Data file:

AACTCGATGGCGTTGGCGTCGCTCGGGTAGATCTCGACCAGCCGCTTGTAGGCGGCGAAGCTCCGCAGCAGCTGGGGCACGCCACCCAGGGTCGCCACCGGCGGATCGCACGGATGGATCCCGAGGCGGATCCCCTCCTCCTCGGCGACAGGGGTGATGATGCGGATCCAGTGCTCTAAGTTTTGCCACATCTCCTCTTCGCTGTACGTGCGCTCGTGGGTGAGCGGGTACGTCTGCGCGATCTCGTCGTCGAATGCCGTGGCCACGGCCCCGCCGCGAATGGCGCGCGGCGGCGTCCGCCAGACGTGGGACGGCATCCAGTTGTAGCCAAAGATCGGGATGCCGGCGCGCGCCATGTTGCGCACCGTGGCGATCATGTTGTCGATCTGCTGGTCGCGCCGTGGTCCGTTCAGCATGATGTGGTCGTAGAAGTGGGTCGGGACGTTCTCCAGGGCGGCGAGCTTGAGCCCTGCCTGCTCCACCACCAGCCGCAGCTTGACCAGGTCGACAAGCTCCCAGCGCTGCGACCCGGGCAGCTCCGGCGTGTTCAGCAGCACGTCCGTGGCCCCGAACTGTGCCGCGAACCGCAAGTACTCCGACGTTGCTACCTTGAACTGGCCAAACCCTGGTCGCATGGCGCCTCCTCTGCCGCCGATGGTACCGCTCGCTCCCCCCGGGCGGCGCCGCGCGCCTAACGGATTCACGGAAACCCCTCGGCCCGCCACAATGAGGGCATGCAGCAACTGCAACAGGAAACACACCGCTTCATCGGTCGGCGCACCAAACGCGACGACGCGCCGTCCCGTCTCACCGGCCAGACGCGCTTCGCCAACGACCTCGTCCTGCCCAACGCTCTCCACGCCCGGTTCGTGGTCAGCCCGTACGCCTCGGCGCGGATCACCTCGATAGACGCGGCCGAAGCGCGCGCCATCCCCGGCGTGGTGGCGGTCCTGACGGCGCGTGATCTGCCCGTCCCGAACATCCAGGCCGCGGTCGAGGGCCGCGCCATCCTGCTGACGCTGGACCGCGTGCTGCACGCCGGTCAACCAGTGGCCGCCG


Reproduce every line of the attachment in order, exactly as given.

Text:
AACTCGATGGCGTTGGCGTCGCTCGGGTAGATCTCGACCAGCCGCTTGTAGGCGGCGAAGCTCCGCAGCAGCTGGGGCACGCCACCCAGGGTCGCCACCGGCGGATCGCACGGATGGATCCCGAGGCGGATCCCCTCCTCCTCGGCGACAGGGGTGATGATGCGGATCCAGTGCTCTAAGTTTTGCCACATCTCCTCTTCGCTGTACGTGCGCTCGTGGGTGAGCGGGTACGTCTGCGCGATCTCGTCGTCGAATGCCGTGGCCACGGCCCCGCCGCGAATGGCGCGCGGCGGCGTCCGCCAGACGTGGGACGGCATCCAGTTGTAGCCAAAGATCGGGATGCCGGCGCGCGCCATGTTGCGCACCGTGGCGATCATGTTGTCGATCTGCTGGTCGCGCCGTGGTCCGTTCAGCATGATGTGGTCGTAGAAGTGGGTCGGGACGTTCTCCAGGGCGGCGAGCTTGAGCCCTGCCTGCTCCACCACCAGCCGCAGCTTGACCAGGTCGACAAGCTCCCAGCGCTGCGACCCGGGCAGCTCCGGCGTGTTCAGCAGCACGTCCGTGGCCCCGAACTGTGCCGCGAACCGCAAGTACTCCGACGTTGCTACCTTGAACTGGCCAAACCCTGGTCGCATGGCGCCTCCTCTGCCGCCGATGGTACCGCTCGCTCCCCCCGGGCGGCGCCGCGCGCCTAACGGATTCACGGAAACCCCTCGGCCCGCCACAATGAGGGCATGCAGCAACTGCAACAGGAAACACACCGCTTCATCGGTCGGCGCACCAAACGCGACGACGCGCCGTCCCGTCTCACCGGCCAGACGCGCTTCGCCAACGACCTCGTCCTGCCCAACGCTCTCCACGCCCGGTTCGTGGTCAGCCCGTACGCCTCGGCGCGGATCACCTCGATAGACGCGGCCGAAGCGCGCGCCATCCCCGGCGTGGTGGCGGTCCTGACGGCGCGTGATCTGCCCGTCCCGAACATCCAGGCCGCGGTCGAGGGCCGCGCCATCCTGCTGACGCTGGACCGCGTGCTGCACGCCGGTCAACCAGTGGCCGCCG